February 21, 2012
At least one congressman and an entire state legislature want to put an end to the federal government’s drive toward embedding spy chips in the driver’s licenses of every American.
US Representative Justin Amash (R-MI) earlier this month wrote Department of Homeland Security (DHS) Secretary Janet Napolitano urging her to undo her 2009 regulatory mandate that states implant radio frequency identification (RFID) chips in in new “enhanced” licenses.
“I am deeply concerned about the privacy implications of mandatory RFIDs in driver’s licenses,” Amash wrote. “The chips would give public and private entities an unprecedented ability to track Americans. RFIDs can be read using widely available technology, including technology contained in mobile phones, which increases the risk of identity theft. Furthermore, if RFIDs were to become ubiquitous, there is little doubt that private entities would deploy new technology to capture the chips’ data.”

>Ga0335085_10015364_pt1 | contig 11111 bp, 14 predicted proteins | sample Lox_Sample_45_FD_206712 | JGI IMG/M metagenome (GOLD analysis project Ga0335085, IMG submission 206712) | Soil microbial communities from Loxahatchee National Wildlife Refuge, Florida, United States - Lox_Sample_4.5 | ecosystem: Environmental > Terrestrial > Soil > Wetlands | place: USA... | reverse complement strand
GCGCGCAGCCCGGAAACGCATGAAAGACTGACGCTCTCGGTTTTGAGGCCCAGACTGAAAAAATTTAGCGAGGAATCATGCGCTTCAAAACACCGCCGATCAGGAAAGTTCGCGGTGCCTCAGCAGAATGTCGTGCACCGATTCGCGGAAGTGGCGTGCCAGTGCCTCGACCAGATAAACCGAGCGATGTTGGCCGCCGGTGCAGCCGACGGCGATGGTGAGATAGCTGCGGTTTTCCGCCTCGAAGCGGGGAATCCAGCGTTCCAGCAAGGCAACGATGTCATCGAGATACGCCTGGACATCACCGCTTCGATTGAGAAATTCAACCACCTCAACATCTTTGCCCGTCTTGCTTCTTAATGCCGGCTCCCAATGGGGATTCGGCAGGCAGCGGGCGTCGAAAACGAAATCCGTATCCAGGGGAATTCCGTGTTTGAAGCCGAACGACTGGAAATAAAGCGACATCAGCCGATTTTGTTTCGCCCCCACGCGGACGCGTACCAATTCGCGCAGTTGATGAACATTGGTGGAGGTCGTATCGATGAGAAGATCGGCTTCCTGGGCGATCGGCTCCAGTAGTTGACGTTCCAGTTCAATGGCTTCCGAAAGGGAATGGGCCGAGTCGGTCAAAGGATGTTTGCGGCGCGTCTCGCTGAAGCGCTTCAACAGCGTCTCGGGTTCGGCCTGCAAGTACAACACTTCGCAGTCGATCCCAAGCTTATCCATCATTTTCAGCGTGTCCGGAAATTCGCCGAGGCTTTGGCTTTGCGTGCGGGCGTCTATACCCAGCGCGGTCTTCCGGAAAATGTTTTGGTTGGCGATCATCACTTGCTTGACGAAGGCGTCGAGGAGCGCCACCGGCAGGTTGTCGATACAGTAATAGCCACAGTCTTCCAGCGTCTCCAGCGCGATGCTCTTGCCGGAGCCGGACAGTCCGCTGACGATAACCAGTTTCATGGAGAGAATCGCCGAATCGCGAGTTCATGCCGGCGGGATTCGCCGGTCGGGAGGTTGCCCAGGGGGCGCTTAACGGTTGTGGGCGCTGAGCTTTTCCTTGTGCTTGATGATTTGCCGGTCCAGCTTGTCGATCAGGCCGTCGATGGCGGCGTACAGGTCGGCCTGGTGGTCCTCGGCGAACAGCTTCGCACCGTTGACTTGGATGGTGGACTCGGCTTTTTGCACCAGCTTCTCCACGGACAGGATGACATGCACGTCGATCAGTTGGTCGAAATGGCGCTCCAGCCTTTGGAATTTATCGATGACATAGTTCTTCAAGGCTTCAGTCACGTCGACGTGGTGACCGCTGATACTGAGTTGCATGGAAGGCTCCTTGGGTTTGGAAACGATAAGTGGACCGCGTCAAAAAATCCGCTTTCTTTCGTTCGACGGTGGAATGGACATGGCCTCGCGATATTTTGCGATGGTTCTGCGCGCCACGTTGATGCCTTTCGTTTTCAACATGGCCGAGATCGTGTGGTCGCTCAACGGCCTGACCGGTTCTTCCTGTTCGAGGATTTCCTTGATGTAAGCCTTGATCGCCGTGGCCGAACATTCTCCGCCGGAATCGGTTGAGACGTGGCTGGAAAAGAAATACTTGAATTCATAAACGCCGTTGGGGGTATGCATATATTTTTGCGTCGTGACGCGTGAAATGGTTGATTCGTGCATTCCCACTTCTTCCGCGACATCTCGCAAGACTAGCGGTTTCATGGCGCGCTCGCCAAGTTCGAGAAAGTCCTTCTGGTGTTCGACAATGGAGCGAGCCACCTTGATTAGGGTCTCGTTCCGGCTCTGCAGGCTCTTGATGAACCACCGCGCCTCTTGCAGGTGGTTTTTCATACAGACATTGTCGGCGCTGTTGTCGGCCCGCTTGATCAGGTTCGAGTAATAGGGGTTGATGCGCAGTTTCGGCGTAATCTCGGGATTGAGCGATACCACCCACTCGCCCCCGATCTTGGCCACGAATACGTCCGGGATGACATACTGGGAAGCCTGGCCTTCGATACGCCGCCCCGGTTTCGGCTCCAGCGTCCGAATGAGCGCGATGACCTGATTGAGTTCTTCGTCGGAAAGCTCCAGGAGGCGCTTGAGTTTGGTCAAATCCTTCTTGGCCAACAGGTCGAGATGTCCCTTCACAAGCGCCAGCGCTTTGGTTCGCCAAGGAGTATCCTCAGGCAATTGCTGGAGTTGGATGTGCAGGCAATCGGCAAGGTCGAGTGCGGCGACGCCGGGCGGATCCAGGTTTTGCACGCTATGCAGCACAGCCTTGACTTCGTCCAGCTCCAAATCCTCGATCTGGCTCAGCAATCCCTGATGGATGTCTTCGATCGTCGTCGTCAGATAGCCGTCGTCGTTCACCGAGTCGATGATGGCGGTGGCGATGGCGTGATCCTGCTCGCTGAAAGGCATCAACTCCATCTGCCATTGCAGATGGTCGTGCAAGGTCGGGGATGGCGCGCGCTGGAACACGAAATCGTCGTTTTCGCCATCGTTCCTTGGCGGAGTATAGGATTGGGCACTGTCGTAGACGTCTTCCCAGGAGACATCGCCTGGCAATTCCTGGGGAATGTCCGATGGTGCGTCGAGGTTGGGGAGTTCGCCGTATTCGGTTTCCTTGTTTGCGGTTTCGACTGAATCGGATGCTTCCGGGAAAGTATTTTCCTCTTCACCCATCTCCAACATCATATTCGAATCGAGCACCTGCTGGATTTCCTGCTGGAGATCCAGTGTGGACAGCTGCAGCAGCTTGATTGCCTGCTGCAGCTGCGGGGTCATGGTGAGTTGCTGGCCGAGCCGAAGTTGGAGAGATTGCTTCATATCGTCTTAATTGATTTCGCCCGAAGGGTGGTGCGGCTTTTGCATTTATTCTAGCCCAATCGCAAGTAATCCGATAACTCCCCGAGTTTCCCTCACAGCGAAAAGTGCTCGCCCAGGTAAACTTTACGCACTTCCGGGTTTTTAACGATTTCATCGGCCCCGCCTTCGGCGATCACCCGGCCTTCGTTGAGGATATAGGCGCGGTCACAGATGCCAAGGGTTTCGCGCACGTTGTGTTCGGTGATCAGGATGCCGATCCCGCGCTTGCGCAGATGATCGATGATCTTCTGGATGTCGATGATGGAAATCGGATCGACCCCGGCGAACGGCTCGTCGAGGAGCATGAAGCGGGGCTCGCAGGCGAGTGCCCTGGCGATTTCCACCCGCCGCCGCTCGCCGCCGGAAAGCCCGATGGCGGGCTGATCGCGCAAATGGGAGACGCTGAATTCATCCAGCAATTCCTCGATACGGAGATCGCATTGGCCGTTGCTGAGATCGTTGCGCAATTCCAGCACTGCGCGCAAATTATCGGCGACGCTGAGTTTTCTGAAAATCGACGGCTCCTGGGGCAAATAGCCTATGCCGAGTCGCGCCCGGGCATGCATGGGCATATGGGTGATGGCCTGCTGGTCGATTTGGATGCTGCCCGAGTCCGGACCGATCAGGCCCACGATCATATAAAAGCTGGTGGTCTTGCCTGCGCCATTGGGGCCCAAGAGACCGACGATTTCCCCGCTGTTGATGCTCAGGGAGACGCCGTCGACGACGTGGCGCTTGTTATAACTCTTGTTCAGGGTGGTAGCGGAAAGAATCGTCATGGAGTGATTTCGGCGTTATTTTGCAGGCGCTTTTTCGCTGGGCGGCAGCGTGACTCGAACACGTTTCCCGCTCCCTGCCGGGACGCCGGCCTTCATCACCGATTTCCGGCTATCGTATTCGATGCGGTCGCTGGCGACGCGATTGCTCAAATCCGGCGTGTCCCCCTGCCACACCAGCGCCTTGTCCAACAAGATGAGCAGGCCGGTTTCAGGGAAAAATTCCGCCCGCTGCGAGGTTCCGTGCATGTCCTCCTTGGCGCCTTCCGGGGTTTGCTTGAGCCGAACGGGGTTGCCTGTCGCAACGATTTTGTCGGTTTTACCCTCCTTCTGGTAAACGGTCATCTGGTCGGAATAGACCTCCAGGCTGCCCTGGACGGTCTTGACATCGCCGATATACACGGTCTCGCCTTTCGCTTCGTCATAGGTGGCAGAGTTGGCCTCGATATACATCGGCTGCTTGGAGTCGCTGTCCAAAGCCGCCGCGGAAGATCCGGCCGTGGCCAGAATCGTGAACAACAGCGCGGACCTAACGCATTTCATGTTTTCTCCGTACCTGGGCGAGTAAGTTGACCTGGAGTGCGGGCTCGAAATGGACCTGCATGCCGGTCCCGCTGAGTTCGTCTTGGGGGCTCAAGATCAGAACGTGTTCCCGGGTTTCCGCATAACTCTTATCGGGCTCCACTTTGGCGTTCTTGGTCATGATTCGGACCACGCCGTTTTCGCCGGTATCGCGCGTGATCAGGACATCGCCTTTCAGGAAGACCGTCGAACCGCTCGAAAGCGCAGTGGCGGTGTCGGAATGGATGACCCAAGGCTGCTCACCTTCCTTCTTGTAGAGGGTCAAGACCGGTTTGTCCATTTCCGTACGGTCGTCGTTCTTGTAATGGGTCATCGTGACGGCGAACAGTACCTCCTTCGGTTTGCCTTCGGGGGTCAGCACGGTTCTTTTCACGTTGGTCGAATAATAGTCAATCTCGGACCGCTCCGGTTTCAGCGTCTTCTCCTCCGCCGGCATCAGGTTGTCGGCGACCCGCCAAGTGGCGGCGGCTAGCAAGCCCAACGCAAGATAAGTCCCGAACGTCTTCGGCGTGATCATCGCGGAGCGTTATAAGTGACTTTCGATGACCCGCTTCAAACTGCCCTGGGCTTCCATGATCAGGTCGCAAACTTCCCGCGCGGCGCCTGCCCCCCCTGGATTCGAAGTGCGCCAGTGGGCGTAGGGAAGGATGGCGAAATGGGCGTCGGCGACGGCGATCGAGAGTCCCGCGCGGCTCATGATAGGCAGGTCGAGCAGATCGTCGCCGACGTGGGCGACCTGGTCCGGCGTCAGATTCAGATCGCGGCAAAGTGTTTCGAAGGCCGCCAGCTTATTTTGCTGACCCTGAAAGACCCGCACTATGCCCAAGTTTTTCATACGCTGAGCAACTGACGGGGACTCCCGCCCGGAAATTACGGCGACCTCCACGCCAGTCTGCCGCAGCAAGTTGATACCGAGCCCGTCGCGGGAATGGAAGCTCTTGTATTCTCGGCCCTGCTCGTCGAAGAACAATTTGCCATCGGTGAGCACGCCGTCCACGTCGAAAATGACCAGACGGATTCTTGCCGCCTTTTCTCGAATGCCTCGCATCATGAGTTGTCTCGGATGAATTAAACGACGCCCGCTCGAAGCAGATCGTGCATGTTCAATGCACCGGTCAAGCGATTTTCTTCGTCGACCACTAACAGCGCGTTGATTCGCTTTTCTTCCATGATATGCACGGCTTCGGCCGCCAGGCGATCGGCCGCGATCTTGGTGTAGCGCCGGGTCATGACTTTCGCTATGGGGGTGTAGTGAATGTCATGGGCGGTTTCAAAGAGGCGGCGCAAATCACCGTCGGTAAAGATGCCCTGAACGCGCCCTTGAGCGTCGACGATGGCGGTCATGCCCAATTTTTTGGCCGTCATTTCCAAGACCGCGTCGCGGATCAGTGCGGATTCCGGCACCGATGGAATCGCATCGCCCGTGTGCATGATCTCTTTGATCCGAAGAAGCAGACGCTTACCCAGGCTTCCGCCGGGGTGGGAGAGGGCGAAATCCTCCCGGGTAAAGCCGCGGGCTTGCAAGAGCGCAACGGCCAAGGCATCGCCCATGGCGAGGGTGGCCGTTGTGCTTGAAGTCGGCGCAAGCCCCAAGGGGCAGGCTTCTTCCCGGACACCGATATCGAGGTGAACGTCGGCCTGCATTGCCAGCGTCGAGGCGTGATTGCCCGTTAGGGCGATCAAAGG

Amash has the support of the entire Michigan state legislature. State House Transportation Committee Chairman Paul Opsommer (R-DeWitt) introduced a resolution in 2009 calling on Congress, the president and DHS to undo the RFID mandates.
This article was posted: Tuesday, February 21, 2012 at 9:13 am